It must be fine week in African soccer. The Confederation of African Football’s (CAF) executive committee is once again putting its hammer to work, this time disqualifying Morocco from the 2017 and 2019 editions of the Cup of Nations for backing out as 2015 hosts.
Morocco was originally slated to host this year’s tournament until ebola fears caused the North African nation to ask CAF to postpone the tournament for one year. Morocco argued that the risk of outbreak and the fact that the disease can be spread by and among incoming fans was reason enough to trigger force majeure contract clauses, which relieve parties from obligations in the event of extraordinary circumstances or “acts of God.” According to Morocco, the ebola threat was an extraordinary threat outside of its control.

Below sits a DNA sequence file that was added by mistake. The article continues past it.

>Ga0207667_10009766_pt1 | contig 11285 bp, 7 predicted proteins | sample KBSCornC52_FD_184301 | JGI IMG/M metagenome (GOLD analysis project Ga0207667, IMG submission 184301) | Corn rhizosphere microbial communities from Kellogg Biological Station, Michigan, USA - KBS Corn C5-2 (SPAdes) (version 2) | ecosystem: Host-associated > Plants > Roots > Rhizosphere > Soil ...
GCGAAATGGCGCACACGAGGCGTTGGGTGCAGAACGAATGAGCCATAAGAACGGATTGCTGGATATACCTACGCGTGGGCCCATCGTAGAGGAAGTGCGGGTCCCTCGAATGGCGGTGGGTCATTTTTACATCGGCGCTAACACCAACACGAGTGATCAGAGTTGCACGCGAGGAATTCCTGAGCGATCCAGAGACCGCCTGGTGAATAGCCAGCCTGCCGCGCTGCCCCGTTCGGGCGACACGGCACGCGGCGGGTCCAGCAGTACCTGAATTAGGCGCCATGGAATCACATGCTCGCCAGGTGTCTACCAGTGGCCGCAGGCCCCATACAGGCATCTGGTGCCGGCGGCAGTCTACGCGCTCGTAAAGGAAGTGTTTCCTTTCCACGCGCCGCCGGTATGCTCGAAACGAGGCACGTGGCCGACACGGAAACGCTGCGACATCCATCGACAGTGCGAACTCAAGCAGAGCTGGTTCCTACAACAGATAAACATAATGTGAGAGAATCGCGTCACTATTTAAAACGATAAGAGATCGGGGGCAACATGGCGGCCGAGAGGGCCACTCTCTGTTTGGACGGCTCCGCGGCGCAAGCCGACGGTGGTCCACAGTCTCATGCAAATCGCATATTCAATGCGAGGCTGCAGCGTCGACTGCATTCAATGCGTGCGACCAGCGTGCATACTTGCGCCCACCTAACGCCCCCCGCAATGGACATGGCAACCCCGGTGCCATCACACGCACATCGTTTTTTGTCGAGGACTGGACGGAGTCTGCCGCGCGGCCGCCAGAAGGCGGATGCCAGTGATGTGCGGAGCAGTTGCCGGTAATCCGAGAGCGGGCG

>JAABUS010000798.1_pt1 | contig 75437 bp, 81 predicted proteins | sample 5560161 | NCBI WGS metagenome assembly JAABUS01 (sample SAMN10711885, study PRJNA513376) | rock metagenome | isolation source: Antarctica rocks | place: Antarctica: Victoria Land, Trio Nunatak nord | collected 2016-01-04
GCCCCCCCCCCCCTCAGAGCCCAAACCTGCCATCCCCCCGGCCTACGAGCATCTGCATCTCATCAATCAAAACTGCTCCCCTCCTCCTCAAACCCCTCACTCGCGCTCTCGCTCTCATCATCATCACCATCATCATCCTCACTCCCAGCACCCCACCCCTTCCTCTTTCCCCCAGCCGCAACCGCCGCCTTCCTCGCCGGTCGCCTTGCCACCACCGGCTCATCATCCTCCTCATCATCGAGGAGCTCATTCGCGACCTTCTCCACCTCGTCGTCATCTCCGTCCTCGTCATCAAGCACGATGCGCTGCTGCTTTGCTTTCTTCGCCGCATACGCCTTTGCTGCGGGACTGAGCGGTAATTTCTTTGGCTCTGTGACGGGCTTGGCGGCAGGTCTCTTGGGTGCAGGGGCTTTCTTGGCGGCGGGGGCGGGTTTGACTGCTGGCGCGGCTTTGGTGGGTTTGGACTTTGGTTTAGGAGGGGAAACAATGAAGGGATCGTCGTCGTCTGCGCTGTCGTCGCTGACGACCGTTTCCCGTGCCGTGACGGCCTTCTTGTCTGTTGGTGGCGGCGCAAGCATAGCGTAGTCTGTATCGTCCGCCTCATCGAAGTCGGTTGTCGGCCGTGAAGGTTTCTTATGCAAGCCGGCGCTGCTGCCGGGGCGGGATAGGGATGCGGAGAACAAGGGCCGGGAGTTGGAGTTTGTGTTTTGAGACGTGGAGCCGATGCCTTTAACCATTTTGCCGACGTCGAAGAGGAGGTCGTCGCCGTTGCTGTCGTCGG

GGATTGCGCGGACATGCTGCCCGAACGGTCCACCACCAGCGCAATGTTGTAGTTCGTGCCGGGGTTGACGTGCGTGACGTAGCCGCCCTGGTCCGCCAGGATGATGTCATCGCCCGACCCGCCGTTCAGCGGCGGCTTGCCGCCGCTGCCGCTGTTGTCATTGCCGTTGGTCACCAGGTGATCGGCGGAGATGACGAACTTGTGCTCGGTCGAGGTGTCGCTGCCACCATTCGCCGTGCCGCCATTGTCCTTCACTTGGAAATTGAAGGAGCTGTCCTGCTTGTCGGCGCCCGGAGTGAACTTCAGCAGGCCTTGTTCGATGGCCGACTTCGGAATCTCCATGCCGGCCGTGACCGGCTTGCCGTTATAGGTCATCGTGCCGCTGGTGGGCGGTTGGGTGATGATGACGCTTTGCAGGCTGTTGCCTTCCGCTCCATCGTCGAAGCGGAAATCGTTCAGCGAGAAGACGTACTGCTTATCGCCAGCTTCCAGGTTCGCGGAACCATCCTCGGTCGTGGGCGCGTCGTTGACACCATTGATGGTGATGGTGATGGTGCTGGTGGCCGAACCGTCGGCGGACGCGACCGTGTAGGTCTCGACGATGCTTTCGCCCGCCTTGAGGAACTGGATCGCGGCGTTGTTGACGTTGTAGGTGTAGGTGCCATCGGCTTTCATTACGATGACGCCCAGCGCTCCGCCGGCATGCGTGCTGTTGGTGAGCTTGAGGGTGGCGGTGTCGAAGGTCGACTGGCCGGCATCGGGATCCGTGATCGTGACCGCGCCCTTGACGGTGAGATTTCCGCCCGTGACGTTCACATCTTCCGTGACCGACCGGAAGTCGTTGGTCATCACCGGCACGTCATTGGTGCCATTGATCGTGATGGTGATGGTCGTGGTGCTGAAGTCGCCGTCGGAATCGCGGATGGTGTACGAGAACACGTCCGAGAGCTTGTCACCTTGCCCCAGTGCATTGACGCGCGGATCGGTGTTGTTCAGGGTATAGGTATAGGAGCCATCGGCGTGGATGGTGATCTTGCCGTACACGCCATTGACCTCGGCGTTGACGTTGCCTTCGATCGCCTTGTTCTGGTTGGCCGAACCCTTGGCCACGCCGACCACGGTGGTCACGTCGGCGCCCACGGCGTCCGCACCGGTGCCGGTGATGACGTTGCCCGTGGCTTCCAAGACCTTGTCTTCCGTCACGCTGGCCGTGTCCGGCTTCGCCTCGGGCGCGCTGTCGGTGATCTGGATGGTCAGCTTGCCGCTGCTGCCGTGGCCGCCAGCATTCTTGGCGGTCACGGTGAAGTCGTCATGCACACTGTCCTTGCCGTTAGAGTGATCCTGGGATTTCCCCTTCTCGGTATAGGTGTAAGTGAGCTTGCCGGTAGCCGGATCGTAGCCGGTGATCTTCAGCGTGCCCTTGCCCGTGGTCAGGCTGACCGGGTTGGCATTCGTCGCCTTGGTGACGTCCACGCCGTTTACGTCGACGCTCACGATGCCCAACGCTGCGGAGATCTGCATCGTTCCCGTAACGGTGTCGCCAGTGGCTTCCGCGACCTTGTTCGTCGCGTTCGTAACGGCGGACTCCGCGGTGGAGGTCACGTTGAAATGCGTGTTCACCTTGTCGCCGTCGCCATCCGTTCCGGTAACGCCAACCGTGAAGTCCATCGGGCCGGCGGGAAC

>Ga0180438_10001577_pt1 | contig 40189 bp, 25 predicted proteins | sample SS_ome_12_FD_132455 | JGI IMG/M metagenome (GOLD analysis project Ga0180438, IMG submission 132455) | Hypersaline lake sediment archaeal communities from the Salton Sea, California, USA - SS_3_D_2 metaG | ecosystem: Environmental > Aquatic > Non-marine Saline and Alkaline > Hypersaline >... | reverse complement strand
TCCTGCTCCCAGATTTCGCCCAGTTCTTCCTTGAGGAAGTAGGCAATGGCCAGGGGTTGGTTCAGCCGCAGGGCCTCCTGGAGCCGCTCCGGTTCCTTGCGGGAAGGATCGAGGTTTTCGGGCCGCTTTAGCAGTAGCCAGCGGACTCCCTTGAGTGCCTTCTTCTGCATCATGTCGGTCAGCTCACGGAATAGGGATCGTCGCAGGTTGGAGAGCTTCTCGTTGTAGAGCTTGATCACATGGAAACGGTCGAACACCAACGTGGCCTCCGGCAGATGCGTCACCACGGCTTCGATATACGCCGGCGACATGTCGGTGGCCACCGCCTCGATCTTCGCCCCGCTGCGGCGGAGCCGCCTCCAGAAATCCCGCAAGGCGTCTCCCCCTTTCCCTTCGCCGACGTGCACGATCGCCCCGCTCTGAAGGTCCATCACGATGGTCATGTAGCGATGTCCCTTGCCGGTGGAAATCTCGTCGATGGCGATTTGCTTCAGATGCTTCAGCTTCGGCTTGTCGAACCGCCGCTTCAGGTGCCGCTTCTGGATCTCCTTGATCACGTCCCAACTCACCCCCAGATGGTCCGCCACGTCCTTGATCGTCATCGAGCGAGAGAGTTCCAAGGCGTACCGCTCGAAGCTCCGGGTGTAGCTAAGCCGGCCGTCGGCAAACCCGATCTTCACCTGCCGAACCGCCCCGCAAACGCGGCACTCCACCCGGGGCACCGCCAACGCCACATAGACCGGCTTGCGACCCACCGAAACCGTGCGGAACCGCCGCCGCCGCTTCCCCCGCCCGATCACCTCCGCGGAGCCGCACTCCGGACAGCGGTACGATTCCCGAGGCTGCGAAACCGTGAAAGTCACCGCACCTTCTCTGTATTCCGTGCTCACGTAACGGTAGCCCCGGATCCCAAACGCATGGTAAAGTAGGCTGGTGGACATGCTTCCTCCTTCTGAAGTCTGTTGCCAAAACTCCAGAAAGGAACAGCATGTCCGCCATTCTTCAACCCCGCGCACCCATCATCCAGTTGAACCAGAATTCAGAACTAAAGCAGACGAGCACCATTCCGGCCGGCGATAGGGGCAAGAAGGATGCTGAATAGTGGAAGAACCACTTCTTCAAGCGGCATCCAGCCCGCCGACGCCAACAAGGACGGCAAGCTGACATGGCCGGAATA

CAF rejected Morocco’s argument. But because there no way to force a nation to host a tournament against its will, a new host had to be found. Enter Equatorial Guinea. But while Equatorial Guinea saved the day, there were still punishments to be handed out. CAF doesn’t forget, as illustrated by today’s announcement.
In addition to the suspension from the next two Cup of Nations tournaments, per CAF regulations, Morocco was also fined $1 million. CAF also found that the Royal Moroccan Football Federation owed 8.05 million Euros for the damage sustained by CAF and other stakeholders as a result of contract breaches.
This is surely just the beginning of the story. Don’t be surprised if there are appeals and finger wagging. But if the ban stands, you have to feel for Moroccan players who will have to wait six years until they can possibly appear in another Cup of Nations. For some players, that would certainly spell the end of Cup of Nations careers. At the end of the day, the monetary cost to the federation pales in comparison to the price players will have to pay for missing out of several cycles of Cup of Nations qualifying and tournament play.